The fundamental solution is of course to prevent that copies can be copied or stolen, or anyway to make sure that if something like this happens, then an alert system reacts. This will allow all users to reset passwords before they can be guessed.
This myth is simply not realistic for corporate Active Directory user repositories.
Myth 3: We can guess the account’s password by attempting multiple times with a fast computer
This is probably true for some password protection on the web. But this is not how it is in the Active Directory protecting passwords. When a user has tried to open an account 3 times, the AD locks the account. It might open it again after some time, but will then lock the account after 3 more attempts. Depending on the configuration, the account will pretty soon be locked in a way that only a user with privileged passwords can reopen it. This can’t be done by a computer attack, and you will never get any volume to make it realistic per account.
You can’t guess an AD password through indefinite trial and error!
Myth 4: Man-in-the-middle can copy the password for his own use
When the user changes the password, the bad guy can steal it during transport to the Active Directory. The problem for the bad guy is that for users on the AD domain, the password always travels encrypted. The Windows PC encrypts the password before it is transmitted to the domain controller. The domain controller forwards the password encrypted to the AD.
Furthermore, all decent domains are heavily protected from any outsiders’ attempt to intercept domain traffic. In the same way, external traffic to the domain will be protected in similar ways as for the domain.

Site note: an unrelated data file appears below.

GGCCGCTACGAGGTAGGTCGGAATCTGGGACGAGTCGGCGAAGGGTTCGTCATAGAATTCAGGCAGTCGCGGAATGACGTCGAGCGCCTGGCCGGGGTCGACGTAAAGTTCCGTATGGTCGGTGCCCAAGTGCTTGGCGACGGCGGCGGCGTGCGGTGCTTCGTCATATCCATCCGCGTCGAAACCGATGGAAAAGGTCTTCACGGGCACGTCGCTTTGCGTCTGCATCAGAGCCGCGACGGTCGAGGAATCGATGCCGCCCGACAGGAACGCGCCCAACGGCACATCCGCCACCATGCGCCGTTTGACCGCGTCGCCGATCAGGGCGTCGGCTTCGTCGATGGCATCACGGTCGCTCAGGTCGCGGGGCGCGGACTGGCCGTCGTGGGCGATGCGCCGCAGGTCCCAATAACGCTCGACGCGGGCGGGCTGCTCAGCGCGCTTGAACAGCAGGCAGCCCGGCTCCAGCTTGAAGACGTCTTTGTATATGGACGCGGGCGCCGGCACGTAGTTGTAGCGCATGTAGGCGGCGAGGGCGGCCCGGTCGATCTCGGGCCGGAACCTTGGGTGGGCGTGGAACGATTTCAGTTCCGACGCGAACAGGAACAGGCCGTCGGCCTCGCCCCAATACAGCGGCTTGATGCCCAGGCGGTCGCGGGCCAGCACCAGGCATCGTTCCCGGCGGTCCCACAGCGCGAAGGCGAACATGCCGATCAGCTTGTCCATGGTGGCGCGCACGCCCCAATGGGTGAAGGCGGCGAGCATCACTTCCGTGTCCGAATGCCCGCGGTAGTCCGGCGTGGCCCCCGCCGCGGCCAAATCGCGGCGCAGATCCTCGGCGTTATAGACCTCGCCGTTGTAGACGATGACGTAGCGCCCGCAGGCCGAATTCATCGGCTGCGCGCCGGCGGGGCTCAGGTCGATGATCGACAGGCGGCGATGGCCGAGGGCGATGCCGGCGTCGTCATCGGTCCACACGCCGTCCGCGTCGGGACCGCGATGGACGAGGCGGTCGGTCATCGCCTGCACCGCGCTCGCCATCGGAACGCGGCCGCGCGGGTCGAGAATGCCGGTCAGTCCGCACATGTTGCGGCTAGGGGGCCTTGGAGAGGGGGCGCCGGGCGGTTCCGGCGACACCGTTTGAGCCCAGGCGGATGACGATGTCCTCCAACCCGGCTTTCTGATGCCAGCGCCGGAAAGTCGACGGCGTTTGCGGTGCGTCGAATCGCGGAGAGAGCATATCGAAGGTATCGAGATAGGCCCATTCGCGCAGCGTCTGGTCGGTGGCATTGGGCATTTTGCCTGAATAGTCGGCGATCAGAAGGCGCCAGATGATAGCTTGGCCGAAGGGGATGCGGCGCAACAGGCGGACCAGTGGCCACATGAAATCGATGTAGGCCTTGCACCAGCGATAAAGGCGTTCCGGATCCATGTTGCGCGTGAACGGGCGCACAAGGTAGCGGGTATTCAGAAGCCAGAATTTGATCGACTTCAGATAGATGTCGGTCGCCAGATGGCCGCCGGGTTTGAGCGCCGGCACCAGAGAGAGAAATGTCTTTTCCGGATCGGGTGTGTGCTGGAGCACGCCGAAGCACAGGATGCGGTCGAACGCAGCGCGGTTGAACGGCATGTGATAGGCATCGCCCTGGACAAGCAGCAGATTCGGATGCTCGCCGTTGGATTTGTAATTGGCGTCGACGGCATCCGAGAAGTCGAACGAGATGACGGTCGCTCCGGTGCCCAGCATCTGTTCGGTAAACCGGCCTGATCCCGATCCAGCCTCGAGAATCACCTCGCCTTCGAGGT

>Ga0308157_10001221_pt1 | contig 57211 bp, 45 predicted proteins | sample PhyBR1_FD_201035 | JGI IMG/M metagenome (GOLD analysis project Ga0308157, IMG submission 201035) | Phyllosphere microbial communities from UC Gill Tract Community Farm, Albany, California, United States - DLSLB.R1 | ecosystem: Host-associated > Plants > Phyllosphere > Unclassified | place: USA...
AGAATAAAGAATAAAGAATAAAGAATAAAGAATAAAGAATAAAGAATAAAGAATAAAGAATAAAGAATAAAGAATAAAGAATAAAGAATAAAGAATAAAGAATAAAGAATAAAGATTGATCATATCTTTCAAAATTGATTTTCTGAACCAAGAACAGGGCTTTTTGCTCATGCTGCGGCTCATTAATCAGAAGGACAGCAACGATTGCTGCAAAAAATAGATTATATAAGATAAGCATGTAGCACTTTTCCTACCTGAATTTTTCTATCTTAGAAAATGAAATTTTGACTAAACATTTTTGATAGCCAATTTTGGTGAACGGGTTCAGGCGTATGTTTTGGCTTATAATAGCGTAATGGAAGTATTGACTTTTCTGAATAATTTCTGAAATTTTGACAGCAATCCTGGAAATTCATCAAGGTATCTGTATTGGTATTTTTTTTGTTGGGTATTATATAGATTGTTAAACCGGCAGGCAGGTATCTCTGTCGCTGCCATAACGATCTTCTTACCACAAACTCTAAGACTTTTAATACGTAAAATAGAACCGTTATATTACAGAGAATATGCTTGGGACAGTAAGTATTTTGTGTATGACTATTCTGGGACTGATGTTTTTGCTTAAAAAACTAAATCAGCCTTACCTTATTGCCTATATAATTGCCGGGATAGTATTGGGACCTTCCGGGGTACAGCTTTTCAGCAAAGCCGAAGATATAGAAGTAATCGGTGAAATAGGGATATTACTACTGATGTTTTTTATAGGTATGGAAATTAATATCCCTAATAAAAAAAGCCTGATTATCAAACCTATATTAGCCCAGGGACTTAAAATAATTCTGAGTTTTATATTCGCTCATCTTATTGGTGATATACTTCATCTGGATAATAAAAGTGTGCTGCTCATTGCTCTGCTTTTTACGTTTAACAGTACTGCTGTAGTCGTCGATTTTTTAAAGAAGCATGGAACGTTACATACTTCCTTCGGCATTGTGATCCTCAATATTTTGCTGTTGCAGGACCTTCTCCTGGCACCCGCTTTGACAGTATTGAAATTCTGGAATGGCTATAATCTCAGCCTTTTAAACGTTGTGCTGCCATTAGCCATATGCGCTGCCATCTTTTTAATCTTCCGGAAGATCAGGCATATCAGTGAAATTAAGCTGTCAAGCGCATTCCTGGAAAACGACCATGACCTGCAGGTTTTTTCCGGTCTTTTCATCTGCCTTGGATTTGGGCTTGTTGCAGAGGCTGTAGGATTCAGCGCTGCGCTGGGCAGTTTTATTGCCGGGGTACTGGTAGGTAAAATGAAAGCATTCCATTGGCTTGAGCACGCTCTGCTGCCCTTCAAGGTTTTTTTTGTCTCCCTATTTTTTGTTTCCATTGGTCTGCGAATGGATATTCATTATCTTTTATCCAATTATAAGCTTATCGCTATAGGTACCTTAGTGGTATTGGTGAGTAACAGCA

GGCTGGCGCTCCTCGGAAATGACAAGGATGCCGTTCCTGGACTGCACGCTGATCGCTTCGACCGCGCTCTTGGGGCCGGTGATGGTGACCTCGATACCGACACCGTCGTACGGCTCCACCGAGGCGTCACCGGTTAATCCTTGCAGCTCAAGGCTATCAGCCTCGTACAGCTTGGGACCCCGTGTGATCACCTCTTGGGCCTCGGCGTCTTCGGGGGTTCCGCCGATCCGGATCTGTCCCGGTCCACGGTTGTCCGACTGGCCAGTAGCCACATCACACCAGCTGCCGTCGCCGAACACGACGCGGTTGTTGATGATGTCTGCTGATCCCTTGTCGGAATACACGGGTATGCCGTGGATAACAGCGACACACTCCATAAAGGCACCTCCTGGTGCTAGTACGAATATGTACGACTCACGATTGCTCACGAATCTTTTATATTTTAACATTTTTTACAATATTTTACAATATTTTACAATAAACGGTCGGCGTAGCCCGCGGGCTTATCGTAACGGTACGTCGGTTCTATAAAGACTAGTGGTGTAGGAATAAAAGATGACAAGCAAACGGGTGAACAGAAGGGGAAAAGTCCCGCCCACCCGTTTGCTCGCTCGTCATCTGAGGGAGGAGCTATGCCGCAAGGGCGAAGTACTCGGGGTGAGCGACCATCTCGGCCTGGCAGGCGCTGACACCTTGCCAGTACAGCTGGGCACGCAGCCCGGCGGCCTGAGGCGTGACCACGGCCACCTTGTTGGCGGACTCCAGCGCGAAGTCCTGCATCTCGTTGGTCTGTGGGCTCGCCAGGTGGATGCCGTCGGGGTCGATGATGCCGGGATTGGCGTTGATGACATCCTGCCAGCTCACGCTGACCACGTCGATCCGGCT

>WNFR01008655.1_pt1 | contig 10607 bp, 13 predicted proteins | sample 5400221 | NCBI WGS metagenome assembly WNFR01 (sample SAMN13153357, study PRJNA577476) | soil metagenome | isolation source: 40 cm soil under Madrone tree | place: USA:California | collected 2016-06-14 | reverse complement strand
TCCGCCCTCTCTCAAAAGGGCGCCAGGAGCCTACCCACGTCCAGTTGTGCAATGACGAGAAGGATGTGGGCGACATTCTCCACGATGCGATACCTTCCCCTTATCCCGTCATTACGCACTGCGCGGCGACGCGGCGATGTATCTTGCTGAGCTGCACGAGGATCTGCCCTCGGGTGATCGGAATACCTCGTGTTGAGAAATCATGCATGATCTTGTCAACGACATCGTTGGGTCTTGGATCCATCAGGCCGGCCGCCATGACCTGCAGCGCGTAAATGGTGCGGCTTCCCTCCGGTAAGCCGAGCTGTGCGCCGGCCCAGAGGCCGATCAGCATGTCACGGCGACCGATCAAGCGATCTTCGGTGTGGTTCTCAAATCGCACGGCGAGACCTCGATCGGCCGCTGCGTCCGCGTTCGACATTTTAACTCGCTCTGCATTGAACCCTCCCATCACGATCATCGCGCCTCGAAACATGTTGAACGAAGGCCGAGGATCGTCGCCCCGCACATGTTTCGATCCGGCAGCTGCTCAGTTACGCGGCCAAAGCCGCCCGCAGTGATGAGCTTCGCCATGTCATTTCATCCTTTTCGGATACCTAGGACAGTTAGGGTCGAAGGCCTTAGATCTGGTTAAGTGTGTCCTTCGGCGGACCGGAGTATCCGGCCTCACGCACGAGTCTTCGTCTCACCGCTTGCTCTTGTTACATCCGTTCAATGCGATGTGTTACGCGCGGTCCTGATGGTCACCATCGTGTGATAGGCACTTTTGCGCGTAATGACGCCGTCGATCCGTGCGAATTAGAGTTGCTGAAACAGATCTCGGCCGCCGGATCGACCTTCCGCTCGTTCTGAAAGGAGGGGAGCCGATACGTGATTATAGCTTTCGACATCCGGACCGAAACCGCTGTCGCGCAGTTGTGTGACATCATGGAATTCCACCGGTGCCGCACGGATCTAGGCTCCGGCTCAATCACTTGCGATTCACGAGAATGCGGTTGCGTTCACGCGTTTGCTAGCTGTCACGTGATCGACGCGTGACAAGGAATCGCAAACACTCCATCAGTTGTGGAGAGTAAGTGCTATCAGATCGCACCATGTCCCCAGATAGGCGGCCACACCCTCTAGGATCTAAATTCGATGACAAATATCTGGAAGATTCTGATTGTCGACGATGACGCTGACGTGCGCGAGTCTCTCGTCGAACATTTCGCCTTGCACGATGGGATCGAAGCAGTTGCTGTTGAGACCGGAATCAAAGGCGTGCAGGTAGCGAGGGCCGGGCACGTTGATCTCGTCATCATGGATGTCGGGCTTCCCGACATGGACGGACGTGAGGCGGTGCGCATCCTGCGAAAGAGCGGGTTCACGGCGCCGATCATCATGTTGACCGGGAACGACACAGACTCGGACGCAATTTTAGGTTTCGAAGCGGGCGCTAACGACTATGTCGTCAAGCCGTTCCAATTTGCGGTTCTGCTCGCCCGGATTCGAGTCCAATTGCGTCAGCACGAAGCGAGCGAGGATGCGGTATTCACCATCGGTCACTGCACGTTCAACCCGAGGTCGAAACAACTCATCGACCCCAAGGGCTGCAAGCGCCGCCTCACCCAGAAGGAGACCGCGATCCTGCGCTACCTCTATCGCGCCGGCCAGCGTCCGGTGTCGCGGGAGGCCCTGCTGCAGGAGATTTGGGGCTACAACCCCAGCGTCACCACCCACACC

Even if the bad guy should be successful in obtaining an encrypted password in transport, he can’t get any help to decrypt it, as he will only have very few attempts to test before the account is locked.
The middleman can’t decrypt the password.
Myth 5: It is easy to trick users to replace passwords at a website
This is the model used by Russia towards the Democratic party in the USA. Users were asked to replace their passwords at a new website, and then this website updated the user’s account, so the user actually did get the new password, but the Russian website now had the same password as the user.
This website is on the external net. No decent corporate security environment will allow any external service to reset a password if it is not approved.
So, this model might work against a standard web user repository, but not against a well-protected corporate security design.
Phishing attempts will not work against a well-organised Active Directory.
Myth 6: Users write their passwords on sticky notes available for colleagues to find
This risk is real and is a long-standing tradition for some users. The remedy for this might be to give users a data vault or self-service for password reset. As most organisations change the password every 3 months or so, there is a real risk that users might not update the data vault. A self-service solution with multiple authentication methods solves the issue. Only when the user actually forgets the password will he use the self-service, and with multiple authentication methods he can comply with the requirements every time (multiple methods like SMS, Microsoft authenticator, smart-card, challenge questions and others).